Perhaps it’s time for a little comic relief. Check out the interview comedian Mark Malkoff conducts asking school-children about social media:
A 2013 study conducted by Micah O. Mazurek found that adults diagnosed with autism spectrum disorders who use social media are more likely to have close friends.  Looking closer, adults with ASD are known to struggle with interpersonal relationships; the social skills we came by honestly generally have to be consciously learned. Screen technology offers the opportunity to communicate with other individuals without having to interpret that non-verbal communication that proves so difficult.
But, think about the bigger picture! Social media can help your child. Again, there is the risk of cyber bullying, but there is also the empirically supported idea that social media helps those with ASD develop and maintain relationships. However, there is still a need to research the interaction between online and offline relationships.
The Cons: Brain Chemistry, cyber-bullying
So, you child appears to be addicted to his/her phone. He/she can’t seem to break eye contact with their screen long enough for a conversation. There’s now a diagnosis for that: Internet Addiction Disorder. I am not kidding you. You’re welcome. A Chinese study found that those brains addicted to the internet respond the same exact way as those addicted to other substances.  Wow!
A pill popper obviously consumes a pill then receives a high. Someone with IAD gets their high from checking media, email, or what-have-you. This one is an attention thing. A person becomes addicted to the tension release associate with having been paid attention. It’s psychology 101.
I’ve discussed addicts before. Once again I will say, addiction sucks. I’m guessing that someone experiences these compulsive acts are suffering just as I did. And their families aren’t too happy, just as mine wasn’t.
Additionally, I mentioned cyber-bullying. It’s nasty. I mean, bullying in general is nasty. But to me, there is something about being bullied in a space that is supposed to be separate from the school yard. Five thousand 15-24 year old kids commit suicide each year. That’s just the statistics of successful suicides—it doesn’t even touch on the attempts. A British study found that at least half of juvenile suicides are connected to bullying.  Just to add to it: 42% of teens with access report experiencing cyber-bullying each year.  Scary.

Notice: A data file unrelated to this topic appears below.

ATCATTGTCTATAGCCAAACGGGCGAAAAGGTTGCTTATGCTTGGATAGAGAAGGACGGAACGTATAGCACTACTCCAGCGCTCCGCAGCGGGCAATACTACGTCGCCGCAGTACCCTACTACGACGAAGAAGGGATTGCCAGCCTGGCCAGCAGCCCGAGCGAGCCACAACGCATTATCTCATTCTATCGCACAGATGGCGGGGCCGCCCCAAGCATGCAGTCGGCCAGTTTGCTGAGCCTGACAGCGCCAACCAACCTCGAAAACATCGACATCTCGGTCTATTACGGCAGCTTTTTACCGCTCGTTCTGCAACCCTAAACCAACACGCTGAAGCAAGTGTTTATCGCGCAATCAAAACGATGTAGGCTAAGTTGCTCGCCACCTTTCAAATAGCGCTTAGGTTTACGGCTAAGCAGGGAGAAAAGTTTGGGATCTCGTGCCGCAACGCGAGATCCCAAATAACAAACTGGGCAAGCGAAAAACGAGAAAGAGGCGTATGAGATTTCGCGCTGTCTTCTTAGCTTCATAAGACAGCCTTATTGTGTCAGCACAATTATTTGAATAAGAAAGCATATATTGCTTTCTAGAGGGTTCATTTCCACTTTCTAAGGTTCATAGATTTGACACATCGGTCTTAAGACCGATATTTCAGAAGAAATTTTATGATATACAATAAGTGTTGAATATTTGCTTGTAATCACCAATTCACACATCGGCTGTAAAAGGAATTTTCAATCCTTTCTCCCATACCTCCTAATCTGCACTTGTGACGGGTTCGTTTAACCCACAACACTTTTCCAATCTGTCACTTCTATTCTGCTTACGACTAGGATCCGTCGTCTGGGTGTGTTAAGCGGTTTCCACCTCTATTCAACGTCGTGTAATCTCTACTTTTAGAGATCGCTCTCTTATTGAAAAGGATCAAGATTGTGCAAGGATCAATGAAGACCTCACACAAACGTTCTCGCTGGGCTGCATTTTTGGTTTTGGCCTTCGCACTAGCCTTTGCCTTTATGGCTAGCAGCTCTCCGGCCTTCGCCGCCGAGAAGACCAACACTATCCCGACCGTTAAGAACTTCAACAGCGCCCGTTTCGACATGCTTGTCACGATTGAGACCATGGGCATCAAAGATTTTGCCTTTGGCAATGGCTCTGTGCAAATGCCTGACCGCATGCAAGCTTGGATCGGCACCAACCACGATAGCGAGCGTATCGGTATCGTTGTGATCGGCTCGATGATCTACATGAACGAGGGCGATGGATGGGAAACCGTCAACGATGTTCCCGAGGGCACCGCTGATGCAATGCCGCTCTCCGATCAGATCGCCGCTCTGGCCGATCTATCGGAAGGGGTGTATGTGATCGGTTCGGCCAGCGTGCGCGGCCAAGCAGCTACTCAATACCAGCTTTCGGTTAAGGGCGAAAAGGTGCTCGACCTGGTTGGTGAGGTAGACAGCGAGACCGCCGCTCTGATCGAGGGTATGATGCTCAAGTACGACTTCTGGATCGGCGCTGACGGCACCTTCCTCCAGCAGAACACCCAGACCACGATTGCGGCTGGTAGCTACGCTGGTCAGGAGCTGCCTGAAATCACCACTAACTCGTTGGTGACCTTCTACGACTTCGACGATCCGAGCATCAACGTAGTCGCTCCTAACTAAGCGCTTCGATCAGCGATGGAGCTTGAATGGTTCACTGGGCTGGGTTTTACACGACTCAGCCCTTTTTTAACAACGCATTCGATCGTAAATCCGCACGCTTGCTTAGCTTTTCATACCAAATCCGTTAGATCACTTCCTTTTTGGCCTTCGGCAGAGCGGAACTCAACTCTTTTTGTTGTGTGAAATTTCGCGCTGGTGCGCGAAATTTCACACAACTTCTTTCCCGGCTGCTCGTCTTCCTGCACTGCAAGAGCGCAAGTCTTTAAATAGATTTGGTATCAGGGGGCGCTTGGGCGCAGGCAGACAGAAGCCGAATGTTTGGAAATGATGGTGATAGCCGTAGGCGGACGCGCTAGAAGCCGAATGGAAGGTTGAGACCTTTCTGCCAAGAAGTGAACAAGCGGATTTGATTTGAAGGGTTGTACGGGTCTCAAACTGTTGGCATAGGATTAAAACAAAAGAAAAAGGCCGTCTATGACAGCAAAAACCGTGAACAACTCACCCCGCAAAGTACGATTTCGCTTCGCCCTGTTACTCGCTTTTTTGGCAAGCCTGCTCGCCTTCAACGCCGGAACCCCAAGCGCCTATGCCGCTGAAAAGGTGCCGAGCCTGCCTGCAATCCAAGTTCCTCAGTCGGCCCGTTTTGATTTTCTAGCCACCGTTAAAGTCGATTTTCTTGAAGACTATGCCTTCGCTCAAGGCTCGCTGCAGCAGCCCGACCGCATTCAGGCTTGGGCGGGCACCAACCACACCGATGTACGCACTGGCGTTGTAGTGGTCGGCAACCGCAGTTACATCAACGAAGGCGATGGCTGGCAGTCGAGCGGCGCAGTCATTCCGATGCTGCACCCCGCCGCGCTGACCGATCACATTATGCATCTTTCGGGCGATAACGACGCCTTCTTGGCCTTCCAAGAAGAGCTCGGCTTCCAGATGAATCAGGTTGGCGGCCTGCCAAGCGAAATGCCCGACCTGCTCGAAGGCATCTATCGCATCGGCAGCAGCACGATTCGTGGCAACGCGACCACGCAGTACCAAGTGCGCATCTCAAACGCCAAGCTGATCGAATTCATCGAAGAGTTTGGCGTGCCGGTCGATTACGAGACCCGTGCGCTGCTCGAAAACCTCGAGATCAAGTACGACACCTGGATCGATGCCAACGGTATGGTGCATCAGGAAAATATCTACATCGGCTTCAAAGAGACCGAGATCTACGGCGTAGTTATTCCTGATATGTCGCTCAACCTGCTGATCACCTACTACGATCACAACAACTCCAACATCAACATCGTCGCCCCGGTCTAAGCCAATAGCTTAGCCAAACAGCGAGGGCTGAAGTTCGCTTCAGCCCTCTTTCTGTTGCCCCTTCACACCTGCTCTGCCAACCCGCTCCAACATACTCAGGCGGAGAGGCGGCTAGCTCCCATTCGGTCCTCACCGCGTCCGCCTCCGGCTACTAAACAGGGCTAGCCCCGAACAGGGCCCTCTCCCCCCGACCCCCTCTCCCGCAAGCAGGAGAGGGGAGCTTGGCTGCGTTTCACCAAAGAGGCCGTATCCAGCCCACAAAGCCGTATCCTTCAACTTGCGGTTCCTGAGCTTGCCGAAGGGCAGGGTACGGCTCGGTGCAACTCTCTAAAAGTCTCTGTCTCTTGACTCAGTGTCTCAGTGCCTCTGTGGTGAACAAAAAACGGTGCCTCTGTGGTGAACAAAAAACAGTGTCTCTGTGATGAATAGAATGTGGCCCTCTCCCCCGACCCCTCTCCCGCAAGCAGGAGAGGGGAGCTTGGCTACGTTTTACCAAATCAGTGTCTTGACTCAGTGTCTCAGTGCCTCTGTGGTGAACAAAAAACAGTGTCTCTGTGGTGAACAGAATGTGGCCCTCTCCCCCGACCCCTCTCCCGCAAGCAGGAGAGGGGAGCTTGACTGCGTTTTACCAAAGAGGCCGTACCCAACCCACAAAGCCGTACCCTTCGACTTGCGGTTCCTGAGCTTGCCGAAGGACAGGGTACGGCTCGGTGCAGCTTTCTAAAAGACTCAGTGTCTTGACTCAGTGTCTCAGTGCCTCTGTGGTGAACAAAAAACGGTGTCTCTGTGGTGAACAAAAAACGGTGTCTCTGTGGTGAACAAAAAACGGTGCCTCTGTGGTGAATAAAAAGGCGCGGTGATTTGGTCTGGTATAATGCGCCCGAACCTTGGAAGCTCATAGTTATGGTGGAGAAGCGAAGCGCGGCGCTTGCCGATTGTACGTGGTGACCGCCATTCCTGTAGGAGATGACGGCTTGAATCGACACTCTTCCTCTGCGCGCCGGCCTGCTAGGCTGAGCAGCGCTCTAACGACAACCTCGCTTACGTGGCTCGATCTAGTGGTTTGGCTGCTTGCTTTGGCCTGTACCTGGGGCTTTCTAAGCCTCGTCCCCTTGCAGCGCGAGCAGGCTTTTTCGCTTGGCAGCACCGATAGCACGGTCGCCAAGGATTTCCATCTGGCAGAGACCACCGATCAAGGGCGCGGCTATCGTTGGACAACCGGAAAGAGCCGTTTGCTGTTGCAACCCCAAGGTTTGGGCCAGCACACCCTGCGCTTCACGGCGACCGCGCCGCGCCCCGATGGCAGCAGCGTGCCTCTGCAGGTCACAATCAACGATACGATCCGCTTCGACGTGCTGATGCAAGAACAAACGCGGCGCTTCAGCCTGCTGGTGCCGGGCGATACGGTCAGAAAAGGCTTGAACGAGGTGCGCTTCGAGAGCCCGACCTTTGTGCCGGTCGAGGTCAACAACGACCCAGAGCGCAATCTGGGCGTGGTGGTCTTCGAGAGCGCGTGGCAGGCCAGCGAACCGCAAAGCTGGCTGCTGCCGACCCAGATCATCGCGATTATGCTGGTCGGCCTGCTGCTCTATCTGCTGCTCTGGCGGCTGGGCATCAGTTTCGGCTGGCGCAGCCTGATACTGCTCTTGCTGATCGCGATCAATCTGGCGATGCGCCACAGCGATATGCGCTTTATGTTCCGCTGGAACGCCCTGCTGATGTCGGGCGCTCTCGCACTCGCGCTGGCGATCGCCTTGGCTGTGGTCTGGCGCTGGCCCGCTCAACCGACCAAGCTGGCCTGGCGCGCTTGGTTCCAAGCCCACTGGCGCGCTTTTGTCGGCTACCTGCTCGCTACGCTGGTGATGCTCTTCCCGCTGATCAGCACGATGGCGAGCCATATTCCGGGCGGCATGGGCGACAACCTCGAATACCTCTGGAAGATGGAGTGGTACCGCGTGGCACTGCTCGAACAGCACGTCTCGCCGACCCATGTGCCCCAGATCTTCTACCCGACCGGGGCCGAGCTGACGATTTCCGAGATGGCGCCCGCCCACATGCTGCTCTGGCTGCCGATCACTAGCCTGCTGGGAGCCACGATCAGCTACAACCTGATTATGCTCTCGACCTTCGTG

I could go on to further discuss cyber-bullying, but I don’t think it’s necessary. There are plenty of resources out there (and online!) for you to read if you want more information. Personally, I think it’s starting to become a well discussed topic because it greatly impacts our kids. Parents generally want happy, healthy kids. Monitoring their internet use and their demeanor are part of the package.
The Big Picture: what’s awesome & sucky
The Awesome: The internet is always available! You don’t have to wait until business hours to get the information, so much information, you need. And work—you can continue that at home if you want to, too! Finally, my personal favorite: it’s so easy to contact people. I am able to connect with friends and family from the present and the past. It’s wonderful
The Sucky: There is always danger in life. In every area, there is something to worry about. The internet is no different. The internet facilities all sort of illegal activity. You can coordinate drug and human trafficking. You can purchase things you probably shouldn’t have (but that’s not illegal). But you can also find some disgusting things to fix whatever disgusting urges you have (child porn, etc.). And there is the cyber-bullying.